What is the difference between a proper view of another culture and a distorted view of another culture?
A so-called "proper view" would involve one that is as devoid of filters and prejudices as possible. This is an ideal, and largely impossible because every human applies a personal filter to the issues and cultures they experience. One could also say a proper view is most likely to take place from within another culture, as opposed to outside of it.
A distorted view is one taken as valid by an individual or group that is interpreted through the biases inherent in societies. Distorted views are not only common, they are typical of how one culture views another.
There is no such thing as a proper or a distorted view of any culture, including one's own.
We all see our own cultures and other cultures in a distorted way. We see them through the lenses of our own prejudices about how things should be. This can make us demonize other cultures or it can make us idealize them because we think something is wrong with our own that the other culture does better. Either way, it is all in our perceptions -- there is no such thing as a true and proper way to view a culture.
This depends on how you define “proper” and “distorted.” If proper means the objective perception of a culture, then I would have to be constantly aware of biases and ideologies that are common in my own culture as well as biases and ideologies common to the culture I’m viewing. This is the same if I am viewing my own culture. I must constantly be aware of those ideologies and biases. And I certainly must be aware of how patriotism or nationalism might cause me to view my own culture more favorably than I should.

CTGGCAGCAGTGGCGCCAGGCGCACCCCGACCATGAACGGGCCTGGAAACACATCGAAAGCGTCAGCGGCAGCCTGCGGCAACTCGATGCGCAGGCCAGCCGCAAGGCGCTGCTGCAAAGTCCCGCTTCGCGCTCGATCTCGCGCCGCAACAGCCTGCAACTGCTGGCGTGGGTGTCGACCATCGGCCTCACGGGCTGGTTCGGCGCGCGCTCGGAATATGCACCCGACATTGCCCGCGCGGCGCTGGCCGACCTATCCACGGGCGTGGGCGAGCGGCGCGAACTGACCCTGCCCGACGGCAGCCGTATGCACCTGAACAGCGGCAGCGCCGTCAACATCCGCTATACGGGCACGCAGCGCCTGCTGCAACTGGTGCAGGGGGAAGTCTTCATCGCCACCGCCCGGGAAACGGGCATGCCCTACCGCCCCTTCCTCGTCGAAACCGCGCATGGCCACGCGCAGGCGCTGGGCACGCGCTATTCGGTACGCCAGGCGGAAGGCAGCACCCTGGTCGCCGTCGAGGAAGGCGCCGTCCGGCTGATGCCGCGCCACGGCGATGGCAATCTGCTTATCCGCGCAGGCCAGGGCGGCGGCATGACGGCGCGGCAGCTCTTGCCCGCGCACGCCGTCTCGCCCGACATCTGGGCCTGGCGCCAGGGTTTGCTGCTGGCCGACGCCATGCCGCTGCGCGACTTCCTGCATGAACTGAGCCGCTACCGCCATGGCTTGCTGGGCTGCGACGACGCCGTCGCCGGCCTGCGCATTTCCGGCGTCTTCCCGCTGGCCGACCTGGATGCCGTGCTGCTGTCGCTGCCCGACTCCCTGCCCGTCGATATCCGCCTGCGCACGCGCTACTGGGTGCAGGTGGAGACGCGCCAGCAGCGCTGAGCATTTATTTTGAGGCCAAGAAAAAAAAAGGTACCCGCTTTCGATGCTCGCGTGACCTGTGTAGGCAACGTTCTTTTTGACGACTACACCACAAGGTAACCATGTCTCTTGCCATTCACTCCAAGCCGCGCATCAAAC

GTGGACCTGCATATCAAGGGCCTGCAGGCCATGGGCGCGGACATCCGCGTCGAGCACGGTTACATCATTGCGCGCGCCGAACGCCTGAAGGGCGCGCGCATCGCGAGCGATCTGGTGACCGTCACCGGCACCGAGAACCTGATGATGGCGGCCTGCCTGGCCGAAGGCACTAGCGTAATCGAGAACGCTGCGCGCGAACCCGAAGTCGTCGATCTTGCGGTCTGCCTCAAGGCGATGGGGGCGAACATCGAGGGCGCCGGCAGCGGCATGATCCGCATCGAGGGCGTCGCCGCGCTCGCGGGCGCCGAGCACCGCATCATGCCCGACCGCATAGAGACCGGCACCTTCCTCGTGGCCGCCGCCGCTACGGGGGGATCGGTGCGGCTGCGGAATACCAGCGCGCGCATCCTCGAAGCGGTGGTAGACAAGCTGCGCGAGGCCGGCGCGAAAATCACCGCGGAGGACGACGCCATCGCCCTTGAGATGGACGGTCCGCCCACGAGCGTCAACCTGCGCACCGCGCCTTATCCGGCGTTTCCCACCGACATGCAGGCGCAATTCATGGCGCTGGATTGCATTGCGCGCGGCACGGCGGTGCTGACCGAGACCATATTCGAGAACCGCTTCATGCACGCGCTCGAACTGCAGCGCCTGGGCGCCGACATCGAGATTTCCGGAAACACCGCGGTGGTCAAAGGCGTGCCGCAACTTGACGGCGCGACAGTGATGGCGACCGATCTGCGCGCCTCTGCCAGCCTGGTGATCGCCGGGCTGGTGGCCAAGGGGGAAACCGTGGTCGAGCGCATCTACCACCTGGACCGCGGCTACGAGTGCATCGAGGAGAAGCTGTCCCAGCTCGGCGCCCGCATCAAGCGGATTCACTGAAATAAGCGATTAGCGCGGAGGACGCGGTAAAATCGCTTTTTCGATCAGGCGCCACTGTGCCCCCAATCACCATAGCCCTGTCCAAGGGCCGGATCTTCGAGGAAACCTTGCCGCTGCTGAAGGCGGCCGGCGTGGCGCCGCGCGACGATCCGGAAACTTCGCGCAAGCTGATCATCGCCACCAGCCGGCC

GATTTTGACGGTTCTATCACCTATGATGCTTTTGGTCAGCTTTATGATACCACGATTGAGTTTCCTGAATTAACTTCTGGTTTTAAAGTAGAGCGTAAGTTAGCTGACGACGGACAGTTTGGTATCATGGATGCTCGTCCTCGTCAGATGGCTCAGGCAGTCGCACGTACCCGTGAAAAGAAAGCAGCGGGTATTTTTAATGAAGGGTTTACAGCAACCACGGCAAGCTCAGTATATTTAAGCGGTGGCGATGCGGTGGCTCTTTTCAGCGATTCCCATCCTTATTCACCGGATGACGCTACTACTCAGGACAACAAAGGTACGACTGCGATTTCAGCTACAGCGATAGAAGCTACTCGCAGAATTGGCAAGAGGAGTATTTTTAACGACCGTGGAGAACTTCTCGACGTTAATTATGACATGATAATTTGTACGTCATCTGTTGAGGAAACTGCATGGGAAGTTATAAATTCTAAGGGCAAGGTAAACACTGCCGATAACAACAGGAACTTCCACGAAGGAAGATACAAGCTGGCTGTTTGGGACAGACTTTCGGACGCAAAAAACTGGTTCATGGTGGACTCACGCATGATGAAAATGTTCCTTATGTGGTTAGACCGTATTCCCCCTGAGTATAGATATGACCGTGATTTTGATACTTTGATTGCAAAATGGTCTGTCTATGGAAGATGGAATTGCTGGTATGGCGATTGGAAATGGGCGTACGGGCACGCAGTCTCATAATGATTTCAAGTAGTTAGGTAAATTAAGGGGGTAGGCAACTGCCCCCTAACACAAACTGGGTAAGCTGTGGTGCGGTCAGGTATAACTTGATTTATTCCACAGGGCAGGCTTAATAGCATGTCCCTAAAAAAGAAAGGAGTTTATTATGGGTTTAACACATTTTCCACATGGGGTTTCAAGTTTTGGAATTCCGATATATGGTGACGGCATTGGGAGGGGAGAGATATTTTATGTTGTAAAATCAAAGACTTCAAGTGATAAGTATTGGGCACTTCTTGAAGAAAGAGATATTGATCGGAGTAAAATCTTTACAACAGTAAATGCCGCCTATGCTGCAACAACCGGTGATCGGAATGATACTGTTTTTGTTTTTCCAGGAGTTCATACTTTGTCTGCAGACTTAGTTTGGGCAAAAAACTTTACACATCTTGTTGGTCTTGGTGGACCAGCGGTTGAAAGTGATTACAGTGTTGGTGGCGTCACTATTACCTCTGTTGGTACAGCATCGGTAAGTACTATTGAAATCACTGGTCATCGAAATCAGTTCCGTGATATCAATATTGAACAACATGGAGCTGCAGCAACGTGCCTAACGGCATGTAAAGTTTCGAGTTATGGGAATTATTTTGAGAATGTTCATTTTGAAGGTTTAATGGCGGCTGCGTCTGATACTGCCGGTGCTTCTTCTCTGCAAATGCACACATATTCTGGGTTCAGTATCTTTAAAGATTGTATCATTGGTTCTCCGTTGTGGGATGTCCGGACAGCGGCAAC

If you define “proper” as “seeing the culture from the perspective of someone from that culture,” that is entirely different. Then you are just putting yourself in their shoes and are subject to the same distortion that they may have: due to cultural tradition, zealous patriotism or any ideological fundamentalism. I suppose to have a proper view, you have to leave all your cultural preconceptions at the door.
Generally speaking, to avoid a “distorted” view, and attempt a “proper” view, you must constantly be aware of your own cultural beliefs and possible distortions as well as the beliefs and distortions of the culture you’re viewing. For example, if I am from a patriotic, right-wing, Catholic, Capitalist culture, I may perceive an atheistic, Communist, left-wing culture as inferior, evil, etc. without having done an objective analysis. I would need to put my beliefs and any preconceptions of the other culture aside if I want any chance at a proper (objective) view of this other culture.
This is the basic premise of New Historicism.
Almost any view of a culture other than ones own will be somewhat distorted. It is impossible to have an accurate portrayal of that culture unless one is completely immersed in it. Each person has his own biases; prejudices; point of view, etc. That which one considers proper is alien to another. I often have my students read "The Blind Men and the Elephant" to illustrate the point. Even the sun can illuminate only one portion of the earth at one time. So rather than distinguish between a "proper" and "distorted" view of another culture, it is probably best that one view that other culture while being painfully cognizant of ones own point of view; which will of necessity be somewhat distorted.